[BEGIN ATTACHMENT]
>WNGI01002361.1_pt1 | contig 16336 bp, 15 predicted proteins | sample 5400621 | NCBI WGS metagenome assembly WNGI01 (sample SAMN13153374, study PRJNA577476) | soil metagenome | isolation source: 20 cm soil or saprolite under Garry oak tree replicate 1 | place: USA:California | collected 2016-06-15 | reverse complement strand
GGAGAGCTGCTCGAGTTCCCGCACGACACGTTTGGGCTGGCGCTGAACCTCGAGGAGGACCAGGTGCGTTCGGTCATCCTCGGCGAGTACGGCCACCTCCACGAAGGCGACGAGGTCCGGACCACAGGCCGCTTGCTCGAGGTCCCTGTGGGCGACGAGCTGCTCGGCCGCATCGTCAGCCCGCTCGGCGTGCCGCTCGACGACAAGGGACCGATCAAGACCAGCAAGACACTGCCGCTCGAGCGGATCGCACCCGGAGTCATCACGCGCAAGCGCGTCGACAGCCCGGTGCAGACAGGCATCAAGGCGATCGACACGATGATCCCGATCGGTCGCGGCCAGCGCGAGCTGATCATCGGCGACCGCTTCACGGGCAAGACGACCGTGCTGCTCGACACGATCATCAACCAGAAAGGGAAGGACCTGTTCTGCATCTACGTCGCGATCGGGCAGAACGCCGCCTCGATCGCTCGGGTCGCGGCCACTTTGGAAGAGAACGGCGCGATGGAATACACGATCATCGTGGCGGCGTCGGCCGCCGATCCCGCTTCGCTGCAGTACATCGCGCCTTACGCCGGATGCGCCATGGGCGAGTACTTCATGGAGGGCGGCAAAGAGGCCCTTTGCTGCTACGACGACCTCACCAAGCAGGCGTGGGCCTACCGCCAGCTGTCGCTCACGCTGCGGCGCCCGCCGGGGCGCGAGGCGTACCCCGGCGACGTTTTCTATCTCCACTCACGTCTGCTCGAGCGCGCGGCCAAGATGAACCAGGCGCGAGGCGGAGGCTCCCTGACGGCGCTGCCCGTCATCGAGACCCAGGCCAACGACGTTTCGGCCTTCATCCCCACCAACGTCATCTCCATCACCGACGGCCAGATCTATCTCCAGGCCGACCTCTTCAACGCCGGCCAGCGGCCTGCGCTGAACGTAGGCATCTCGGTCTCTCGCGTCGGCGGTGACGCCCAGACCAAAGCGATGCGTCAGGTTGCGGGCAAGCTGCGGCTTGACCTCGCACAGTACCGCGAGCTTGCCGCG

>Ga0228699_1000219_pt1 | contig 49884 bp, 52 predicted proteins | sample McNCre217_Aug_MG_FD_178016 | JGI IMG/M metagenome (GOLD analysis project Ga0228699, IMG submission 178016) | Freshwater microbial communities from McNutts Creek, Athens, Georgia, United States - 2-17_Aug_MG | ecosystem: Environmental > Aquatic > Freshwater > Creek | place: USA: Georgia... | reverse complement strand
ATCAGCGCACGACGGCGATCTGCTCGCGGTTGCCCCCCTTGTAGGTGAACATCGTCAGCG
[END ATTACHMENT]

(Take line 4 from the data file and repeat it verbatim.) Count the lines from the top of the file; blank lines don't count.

ATCAGCGCACGACGGCGATCTGCTCGCGGTTGCCCCCCTTGTAGGTGAACATCGTCAGCG